TRAAP is a simple acronym that can be used as a tool for evaluating information and determining if you're heading toward a research trap. Each letter in TRAAP represents a criteria by which to measure the reliability and appropriateness of sources.
Timeliness: The currency of the information
When was the information published or posted?
Has it been updated?
Do you need the most current, up-to-date information on your topic?
Relevance: The information meets your assignment needs
Does the source meet your assignment requirements?
Does the information directly relate to your topic?
Does it help you answer questions?
Have you looked at other sources to find the best one?
Authority: The source of the information
Who is the author or publisher?
Are they qualified to write about this area?
If it's a website, what does the URL say about the source, i.e. .com .edu .gov .org?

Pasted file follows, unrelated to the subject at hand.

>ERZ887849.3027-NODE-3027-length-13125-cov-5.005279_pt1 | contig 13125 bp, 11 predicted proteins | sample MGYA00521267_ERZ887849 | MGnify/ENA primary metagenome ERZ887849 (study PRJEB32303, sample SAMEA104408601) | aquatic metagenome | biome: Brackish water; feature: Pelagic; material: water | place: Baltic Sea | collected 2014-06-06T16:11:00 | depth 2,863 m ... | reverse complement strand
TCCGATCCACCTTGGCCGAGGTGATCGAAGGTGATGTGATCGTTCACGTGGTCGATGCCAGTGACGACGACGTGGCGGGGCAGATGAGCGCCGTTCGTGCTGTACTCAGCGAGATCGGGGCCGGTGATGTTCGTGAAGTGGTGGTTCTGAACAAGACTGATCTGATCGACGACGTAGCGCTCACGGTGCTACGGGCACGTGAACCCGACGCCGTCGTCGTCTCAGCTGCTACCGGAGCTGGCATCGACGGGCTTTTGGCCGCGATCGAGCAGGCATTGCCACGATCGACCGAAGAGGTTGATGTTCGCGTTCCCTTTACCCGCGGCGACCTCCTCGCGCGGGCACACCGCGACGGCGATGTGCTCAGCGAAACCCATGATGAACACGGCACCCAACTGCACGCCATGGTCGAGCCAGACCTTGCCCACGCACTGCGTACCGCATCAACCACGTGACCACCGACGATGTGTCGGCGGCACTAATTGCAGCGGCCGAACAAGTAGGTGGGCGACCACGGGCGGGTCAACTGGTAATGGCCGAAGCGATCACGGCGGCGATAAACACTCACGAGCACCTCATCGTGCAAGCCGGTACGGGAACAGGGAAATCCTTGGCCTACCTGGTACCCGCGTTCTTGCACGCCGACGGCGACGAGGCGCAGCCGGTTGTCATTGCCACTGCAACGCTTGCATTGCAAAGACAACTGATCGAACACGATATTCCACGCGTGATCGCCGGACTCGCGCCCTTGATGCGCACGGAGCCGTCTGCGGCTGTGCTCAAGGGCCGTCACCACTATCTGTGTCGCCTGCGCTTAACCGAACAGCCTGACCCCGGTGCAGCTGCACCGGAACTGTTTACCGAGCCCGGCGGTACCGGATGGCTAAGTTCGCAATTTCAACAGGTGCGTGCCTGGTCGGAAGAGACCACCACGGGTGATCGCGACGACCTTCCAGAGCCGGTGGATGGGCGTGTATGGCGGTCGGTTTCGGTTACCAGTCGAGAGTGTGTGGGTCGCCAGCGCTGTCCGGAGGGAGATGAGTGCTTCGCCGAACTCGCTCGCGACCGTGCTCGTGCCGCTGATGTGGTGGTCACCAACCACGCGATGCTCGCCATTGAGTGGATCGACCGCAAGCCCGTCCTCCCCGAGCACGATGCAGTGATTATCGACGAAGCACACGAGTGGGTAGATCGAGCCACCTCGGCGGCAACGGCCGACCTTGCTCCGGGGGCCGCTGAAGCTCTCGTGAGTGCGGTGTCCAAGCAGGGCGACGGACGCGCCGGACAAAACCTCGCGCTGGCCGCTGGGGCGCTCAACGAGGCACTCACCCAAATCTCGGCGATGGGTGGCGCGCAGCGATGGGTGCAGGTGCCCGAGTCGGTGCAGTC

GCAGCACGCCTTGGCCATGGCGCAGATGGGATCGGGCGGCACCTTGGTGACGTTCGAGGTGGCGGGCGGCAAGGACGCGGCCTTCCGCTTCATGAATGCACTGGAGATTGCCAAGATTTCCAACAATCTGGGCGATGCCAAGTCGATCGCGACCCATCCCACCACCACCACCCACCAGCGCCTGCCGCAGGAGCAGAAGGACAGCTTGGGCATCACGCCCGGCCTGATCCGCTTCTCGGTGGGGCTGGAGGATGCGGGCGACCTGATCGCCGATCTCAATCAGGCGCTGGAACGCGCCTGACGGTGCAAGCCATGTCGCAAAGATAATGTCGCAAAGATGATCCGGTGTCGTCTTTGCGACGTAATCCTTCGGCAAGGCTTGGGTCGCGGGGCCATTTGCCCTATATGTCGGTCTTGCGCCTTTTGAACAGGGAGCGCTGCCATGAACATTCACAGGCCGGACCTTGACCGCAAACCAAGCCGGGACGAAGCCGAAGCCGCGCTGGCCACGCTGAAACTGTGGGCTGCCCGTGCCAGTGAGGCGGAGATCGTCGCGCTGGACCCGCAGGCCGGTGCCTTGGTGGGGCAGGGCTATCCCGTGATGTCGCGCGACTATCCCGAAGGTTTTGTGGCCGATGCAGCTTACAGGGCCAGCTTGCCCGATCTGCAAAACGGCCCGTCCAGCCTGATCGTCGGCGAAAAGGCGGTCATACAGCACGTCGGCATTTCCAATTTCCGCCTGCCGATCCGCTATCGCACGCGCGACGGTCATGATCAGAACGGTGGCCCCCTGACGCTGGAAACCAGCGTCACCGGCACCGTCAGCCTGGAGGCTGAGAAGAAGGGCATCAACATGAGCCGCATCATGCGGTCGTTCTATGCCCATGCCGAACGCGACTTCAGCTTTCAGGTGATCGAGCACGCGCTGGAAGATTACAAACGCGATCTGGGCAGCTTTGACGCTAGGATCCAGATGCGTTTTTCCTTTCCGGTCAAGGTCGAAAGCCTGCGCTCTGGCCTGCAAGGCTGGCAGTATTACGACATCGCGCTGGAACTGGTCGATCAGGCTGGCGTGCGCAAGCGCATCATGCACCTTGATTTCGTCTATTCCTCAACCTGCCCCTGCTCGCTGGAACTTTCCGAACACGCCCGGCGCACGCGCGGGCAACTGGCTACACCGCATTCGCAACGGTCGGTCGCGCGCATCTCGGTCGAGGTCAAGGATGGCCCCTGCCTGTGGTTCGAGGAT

Accuracy: The reliability and correctness of the information
Is the information supported by citations or other evidence?
Can you verify the information with another source?
Is the author or publisher biased or unbiased?
Purpose: The reason the information exists
What is the purpose of the information? To inform, sell, persuade, or entertain?
Is the information given a fact or an opinion?
Identifying Different Source Types
What is a preprint?
A preprint is a research manuscript that has not yet been peer reviewed. Preprints are often deposited into preprint servers or online repositories where they are free for all to access, and may be updated or revised on these sites as well. Preprints are different from postprints (also called accepted or author manuscripts) and final/published versions of journal articles. When looking at a preprint, it is important to be aware that the details of the research found within it are subject to change after the manuscript is peer reviewed.
Because AI is a quickly evolving topic, research may be shared as a pre-print. Be aware when using pre-prints that might be shared on repositories, like arXive, that you should be cautious and see if you can find other information that seems to support the findings.